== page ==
An absolutely compelling war memoir marked by the author’s incredible strength of character and vulnerability.

A devastating memoir of a woman’s experiences in Iraq that ultimately reflects how “there is no real end to war, only the absence of it, a lull in the fighting, a time during which another generation is born for the kill.”

At the age of 19, King (It’s My Country Too: Women’s Military Stories from the American Revolution in Afghanistan, 2017, etc.) was deployed to Iraq as a “wheel-vehicle mechanic,” which required her to recover vehicles rendered inoperable due to mechanical issues often caused by enemy fire. However, sometimes she also had to salvage the body parts of fellow soldiers who had been killed in those vehicles. “We were told every soldier gets a black bag and every piece of flesh, bone, or body part not connected to a full body was to have its own separate bag,” she writes. As a sergeant explained, “there is no certainty that the leg lying near one body is actually that body’s leg. It’s not your job to figure that shit out. It’s your job to clean it up.” Throughout her deployment she saw soldiers inured to the violence and death, and she tried to be detached and courageous even when she was thrown for a loop by mortar fire that left a fragment of shrapnel in her shin. Impressively, King coolly relates the countless horrors she witnessed. Readers who don’t know certain elements of war jargon—Strykers, nametape defilade, BOHICA, etc.—should consult a dictionary or the internet; this immediate narrative has little room for such explanations. As if her nightmarish experiences in the war weren’t difficult enough, she relates the equally arduous challenge of returning home pregnant with twins and suffering from and denying PTSD. Throughout, King’s descriptions are graphic, clear, and frightening to read.

An absolutely compelling war memoir marked by the author’s incredible strength of character and vulnerability.

Pub Date: March 1, 2019

ISBN: 978-1-64012-118-8

Page Count: 280

Publisher: Potomac Books

Review Posted Online: Dec. 21, 2018

Kirkus Reviews Issue: Jan. 15, 2019


The author's youthfulness helps to assure the inevitable comparison with the Anne Frank diary although over and above the...

Elie Wiesel spent his early years in a small Transylvanian town as one of four children. 

He was the only one of the family to survive what Francois Maurois, in his introduction, calls the "human holocaust" of the persecution of the Jews, which began with the restrictions, the singularization of the yellow star, the enclosure within the ghetto, and went on to the mass deportations to the ovens of Auschwitz and Buchenwald. There are unforgettable and horrifying scenes here in this spare and sombre memoir of this experience of the hanging of a child, of his first farewell with his father who leaves him an inheritance of a knife and a spoon, and of his last goodbye at Buchenwald his father's corpse is already cold let alone the long months of survival under unconscionable conditions.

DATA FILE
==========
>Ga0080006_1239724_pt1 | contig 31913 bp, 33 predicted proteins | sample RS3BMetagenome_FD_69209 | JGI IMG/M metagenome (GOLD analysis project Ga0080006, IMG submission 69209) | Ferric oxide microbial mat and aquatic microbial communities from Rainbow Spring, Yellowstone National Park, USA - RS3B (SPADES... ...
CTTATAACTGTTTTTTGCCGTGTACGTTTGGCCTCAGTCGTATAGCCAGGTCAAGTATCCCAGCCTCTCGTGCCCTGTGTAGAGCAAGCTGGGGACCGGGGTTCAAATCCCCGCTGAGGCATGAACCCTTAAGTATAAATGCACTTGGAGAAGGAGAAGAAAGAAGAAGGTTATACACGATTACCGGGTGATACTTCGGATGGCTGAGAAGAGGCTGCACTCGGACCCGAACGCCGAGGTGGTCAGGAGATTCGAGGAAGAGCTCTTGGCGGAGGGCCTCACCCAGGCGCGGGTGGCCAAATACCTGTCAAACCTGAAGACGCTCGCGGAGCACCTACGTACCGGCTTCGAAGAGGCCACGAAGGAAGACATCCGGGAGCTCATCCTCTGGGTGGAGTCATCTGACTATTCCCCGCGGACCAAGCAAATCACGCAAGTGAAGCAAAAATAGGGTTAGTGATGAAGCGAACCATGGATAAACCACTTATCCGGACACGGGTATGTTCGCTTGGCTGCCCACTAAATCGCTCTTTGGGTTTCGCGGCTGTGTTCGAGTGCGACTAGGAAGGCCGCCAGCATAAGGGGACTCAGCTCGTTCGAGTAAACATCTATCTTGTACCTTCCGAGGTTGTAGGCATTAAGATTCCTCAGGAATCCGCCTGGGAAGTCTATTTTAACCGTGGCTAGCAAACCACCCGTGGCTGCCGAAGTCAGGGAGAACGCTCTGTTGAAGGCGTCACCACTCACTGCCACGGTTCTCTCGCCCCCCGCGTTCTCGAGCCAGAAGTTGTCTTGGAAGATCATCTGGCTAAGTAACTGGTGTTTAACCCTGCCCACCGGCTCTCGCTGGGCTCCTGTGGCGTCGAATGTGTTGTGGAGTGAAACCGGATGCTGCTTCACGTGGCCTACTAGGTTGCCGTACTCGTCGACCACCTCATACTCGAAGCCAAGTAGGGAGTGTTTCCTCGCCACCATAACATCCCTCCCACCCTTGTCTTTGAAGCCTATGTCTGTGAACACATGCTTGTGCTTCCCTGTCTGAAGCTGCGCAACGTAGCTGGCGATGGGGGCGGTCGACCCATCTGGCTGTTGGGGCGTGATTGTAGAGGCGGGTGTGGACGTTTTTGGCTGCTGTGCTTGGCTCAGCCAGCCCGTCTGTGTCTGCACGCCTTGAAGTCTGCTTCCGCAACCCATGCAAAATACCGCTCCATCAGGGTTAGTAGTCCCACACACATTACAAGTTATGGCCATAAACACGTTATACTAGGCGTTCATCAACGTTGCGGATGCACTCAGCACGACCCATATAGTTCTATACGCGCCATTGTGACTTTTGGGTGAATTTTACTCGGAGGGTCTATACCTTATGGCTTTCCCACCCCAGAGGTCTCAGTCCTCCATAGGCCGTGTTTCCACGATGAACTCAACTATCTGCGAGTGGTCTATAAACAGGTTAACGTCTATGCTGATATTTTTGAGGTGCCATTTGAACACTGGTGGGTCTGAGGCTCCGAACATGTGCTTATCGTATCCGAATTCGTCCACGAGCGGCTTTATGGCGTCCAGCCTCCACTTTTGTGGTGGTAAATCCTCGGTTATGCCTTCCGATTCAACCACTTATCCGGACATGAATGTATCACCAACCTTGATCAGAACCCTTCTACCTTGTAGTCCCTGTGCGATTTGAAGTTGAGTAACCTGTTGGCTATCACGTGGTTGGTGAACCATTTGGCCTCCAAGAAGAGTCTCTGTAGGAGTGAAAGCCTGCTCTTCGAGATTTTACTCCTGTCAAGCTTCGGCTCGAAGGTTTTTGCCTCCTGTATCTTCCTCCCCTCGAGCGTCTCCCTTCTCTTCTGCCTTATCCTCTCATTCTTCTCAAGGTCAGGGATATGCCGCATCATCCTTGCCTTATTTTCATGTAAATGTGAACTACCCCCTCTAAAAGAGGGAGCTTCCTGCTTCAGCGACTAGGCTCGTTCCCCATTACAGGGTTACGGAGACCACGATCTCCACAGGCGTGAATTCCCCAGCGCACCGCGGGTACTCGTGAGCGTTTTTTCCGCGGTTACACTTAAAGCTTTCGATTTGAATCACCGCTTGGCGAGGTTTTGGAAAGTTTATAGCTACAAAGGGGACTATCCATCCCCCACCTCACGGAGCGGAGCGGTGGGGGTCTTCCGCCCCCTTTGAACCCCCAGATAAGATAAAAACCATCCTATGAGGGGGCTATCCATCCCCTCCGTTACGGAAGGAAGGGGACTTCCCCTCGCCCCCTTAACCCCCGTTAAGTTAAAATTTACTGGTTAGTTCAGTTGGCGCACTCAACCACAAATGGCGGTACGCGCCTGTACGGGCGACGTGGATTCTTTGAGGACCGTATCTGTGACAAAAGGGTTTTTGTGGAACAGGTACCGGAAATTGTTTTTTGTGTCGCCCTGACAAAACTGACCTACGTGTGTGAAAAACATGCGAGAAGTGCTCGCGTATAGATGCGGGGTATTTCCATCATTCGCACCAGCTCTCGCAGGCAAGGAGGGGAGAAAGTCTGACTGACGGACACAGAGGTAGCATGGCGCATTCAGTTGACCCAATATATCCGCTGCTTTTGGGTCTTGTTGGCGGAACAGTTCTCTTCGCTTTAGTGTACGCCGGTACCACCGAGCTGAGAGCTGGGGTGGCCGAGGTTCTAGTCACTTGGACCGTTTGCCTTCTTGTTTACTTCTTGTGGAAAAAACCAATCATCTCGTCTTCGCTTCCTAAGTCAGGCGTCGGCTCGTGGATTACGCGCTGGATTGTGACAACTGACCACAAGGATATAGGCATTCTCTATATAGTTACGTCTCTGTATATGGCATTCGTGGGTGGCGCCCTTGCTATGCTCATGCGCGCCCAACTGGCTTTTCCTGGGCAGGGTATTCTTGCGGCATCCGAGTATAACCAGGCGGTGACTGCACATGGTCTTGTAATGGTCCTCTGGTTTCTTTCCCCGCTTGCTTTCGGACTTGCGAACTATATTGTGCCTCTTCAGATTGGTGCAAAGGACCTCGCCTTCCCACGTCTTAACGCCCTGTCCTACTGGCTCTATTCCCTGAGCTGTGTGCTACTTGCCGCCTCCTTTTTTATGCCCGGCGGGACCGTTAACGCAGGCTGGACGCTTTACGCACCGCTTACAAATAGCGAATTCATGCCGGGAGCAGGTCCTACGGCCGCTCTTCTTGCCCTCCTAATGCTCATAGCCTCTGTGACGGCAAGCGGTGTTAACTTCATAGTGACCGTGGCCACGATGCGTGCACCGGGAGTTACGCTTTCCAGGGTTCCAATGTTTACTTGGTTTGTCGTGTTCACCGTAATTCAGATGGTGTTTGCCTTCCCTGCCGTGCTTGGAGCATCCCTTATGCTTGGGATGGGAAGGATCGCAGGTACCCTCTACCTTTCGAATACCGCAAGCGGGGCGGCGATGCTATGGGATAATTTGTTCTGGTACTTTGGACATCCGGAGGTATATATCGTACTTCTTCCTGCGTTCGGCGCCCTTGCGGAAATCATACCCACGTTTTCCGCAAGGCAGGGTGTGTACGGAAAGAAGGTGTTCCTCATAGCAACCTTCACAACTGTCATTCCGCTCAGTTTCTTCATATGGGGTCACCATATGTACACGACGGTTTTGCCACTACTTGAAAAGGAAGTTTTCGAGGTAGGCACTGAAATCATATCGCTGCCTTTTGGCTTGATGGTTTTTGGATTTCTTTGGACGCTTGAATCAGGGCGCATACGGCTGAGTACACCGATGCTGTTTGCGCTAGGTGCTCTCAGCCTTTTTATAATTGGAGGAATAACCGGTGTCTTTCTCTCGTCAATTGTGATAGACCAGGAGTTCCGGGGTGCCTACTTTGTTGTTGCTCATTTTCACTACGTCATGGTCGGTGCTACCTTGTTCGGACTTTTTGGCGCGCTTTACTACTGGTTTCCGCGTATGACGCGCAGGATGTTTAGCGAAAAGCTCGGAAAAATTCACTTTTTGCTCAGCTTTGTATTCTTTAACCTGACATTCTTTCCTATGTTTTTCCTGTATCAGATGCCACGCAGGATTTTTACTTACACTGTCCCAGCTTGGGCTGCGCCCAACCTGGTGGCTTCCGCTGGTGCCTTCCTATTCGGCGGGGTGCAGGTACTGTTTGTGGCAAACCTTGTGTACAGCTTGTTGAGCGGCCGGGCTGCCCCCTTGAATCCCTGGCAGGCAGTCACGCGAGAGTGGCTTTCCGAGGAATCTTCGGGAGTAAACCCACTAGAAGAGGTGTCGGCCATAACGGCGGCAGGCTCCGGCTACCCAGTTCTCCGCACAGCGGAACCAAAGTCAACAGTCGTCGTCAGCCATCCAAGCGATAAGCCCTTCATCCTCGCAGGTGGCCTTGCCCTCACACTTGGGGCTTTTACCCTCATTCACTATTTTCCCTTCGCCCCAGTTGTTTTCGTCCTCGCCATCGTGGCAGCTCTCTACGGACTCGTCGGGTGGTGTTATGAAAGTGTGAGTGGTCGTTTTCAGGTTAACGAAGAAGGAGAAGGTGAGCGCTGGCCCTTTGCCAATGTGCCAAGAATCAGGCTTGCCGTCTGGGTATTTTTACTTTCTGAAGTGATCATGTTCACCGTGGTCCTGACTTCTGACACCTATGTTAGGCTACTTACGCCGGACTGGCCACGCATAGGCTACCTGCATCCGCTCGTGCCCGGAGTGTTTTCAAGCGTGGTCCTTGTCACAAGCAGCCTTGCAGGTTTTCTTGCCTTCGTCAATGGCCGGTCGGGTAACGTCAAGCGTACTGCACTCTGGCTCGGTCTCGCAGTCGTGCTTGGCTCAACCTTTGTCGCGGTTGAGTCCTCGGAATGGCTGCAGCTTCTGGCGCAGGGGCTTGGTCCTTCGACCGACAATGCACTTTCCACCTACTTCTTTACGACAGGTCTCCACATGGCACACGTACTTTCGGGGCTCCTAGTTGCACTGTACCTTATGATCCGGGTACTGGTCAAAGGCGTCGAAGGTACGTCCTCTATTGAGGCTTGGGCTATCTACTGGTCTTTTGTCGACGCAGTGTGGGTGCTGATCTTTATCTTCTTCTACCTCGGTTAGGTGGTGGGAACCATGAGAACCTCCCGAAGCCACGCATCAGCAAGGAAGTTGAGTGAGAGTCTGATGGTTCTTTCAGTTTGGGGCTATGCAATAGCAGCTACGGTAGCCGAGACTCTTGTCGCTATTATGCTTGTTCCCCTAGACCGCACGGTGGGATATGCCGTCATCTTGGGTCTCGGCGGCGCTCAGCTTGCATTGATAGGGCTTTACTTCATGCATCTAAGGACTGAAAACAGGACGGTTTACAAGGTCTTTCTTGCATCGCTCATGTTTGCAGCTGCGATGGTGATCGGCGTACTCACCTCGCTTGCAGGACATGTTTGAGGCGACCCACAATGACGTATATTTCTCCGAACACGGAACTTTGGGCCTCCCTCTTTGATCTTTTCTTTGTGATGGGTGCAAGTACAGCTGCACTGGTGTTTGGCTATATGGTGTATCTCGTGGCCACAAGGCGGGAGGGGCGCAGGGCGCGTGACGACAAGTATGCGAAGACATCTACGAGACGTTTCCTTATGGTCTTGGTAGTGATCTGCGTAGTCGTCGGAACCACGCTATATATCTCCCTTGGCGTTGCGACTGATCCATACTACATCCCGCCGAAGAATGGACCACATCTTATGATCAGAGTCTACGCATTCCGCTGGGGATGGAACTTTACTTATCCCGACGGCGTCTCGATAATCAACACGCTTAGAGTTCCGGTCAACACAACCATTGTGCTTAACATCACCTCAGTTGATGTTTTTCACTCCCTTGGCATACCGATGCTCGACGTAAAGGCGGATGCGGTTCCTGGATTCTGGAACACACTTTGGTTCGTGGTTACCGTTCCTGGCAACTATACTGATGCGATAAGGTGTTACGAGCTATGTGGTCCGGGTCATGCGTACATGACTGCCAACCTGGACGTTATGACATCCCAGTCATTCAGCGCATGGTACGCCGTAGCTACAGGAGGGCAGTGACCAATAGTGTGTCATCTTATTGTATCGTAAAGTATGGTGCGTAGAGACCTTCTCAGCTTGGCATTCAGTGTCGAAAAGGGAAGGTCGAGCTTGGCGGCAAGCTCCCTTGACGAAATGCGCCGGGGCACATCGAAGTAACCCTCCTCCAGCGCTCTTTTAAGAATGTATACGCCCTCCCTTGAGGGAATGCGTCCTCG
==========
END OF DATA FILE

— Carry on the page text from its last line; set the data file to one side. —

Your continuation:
The author's youthfulness helps to assure the inevitable comparison with the Anne Frank diary although over and above the sphere of suffering shared, and in this case extended to the death march itself, there is no spiritual or emotional legacy here to offset any reader reluctance.

Pub Date: Jan. 16, 2006

ISBN: 0374500010

Page Count: 120

Publisher: Hill & Wang

Review Posted Online: Oct. 7, 2011

Kirkus Reviews Issue: Jan. 15, 2006



Well-told and admonitory.

Young-rags-to-mature-riches memoir by broker and motivational speaker Gardner.

Born and raised in the Milwaukee ghetto, the author pulled himself up from considerable disadvantage. He was fatherless, and his adored mother wasn’t always around; once, as a child, he spied her at a family funeral accompanied by a prison guard. When beautiful, evanescent Moms was there, Chris also had to deal with Freddie “I ain’t your goddamn daddy!” Triplett, one of the meanest stepfathers in recent literature. Chris did “the dozens” with the homies, boosted a bit and in the course of youthful adventure was raped. His heroes were Miles Davis, James Brown and Muhammad Ali. Meanwhile, at the behest of Moms, he developed a fondness for reading. He joined the Navy and became a medic (preparing badass Marines for proctology), and a proficient lab technician. Moving up in San Francisco, married and then divorced, he sold medical supplies. He was recruited as a trainee at Dean Witter just around the time he became a homeless single father. All his belongings in a shopping cart, Gardner sometimes slept with his young son at the office (apparently undiscovered by the night cleaning crew). The two also frequently bedded down in a public restroom. After Gardner’s talents were finally appreciated by the firm of Bear Stearns, his American Dream became real. He got the cool duds, hot car and fine ladies so coveted from afar back in the day. He even had a meeting with Nelson Mandela. Through it all, he remained a prideful parent. His own no-daddy blues are gone now.

Well-told and admonitory.

Pub Date: June 1, 2006

ISBN: 0-06-074486-3

Page Count: 320

Publisher: Amistad/HarperCollins

Review Posted Online: May 19, 2010

Kirkus Reviews Issue: March 15, 2006

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